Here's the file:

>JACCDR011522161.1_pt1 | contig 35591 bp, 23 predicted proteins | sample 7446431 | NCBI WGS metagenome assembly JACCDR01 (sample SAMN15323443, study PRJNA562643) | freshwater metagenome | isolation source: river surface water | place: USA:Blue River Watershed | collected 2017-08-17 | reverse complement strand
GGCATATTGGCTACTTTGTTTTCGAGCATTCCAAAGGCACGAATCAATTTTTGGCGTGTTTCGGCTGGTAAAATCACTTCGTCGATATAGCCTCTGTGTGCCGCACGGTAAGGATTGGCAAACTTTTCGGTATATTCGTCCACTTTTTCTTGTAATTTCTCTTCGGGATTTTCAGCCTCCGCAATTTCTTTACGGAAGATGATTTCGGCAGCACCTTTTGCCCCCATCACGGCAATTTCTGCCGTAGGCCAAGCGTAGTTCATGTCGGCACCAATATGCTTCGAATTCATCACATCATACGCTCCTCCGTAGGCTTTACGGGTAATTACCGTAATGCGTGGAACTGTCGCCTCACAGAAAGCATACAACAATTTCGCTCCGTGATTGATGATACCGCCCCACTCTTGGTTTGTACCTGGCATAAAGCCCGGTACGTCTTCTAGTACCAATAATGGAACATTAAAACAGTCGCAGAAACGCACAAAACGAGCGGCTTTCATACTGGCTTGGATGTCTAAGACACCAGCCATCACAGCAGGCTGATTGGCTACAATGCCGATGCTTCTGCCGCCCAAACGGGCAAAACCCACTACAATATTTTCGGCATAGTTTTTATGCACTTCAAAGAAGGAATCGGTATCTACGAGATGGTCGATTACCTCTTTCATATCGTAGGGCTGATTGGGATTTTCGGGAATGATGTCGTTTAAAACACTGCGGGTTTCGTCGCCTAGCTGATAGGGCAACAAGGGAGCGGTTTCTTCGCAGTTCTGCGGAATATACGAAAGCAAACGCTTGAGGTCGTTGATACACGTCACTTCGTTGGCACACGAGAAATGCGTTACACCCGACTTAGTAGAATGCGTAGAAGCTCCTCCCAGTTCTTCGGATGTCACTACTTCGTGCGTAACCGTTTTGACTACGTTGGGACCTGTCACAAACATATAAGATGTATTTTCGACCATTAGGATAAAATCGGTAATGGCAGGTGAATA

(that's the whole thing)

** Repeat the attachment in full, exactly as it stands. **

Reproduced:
>JACCDR011522161.1_pt1 | contig 35591 bp, 23 predicted proteins | sample 7446431 | NCBI WGS metagenome assembly JACCDR01 (sample SAMN15323443, study PRJNA562643) | freshwater metagenome | isolation source: river surface water | place: USA:Blue River Watershed | collected 2017-08-17 | reverse complement strand
GGCATATTGGCTACTTTGTTTTCGAGCATTCCAAAGGCACGAATCAATTTTTGGCGTGTTTCGGCTGGTAAAATCACTTCGTCGATATAGCCTCTGTGTGCCGCACGGTAAGGATTGGCAAACTTTTCGGTATATTCGTCCACTTTTTCTTGTAATTTCTCTTCGGGATTTTCAGCCTCCGCAATTTCTTTACGGAAGATGATTTCGGCAGCACCTTTTGCCCCCATCACGGCAATTTCTGCCGTAGGCCAAGCGTAGTTCATGTCGGCACCAATATGCTTCGAATTCATCACATCATACGCTCCTCCGTAGGCTTTACGGGTAATTACCGTAATGCGTGGAACTGTCGCCTCACAGAAAGCATACAACAATTTCGCTCCGTGATTGATGATACCGCCCCACTCTTGGTTTGTACCTGGCATAAAGCCCGGTACGTCTTCTAGTACCAATAATGGAACATTAAAACAGTCGCAGAAACGCACAAAACGAGCGGCTTTCATACTGGCTTGGATGTCTAAGACACCAGCCATCACAGCAGGCTGATTGGCTACAATGCCGATGCTTCTGCCGCCCAAACGGGCAAAACCCACTACAATATTTTCGGCATAGTTTTTATGCACTTCAAAGAAGGAATCGGTATCTACGAGATGGTCGATTACCTCTTTCATATCGTAGGGCTGATTGGGATTTTCGGGAATGATGTCGTTTAAAACACTGCGGGTTTCGTCGCCTAGCTGATAGGGCAACAAGGGAGCGGTTTCTTCGCAGTTCTGCGGAATATACGAAAGCAAACGCTTGAGGTCGTTGATACACGTCACTTCGTTGGCACACGAGAAATGCGTTACACCCGACTTAGTAGAATGCGTAGAAGCTCCTCCCAGTTCTTCGGATGTCACTACTTCGTGCGTAACCGTTTTGACTACGTTGGGACCTGTCACAAACATATAAGATGTATTTTCGACCATTAGGATAAAATCGGTAATGGCAGGTGAATA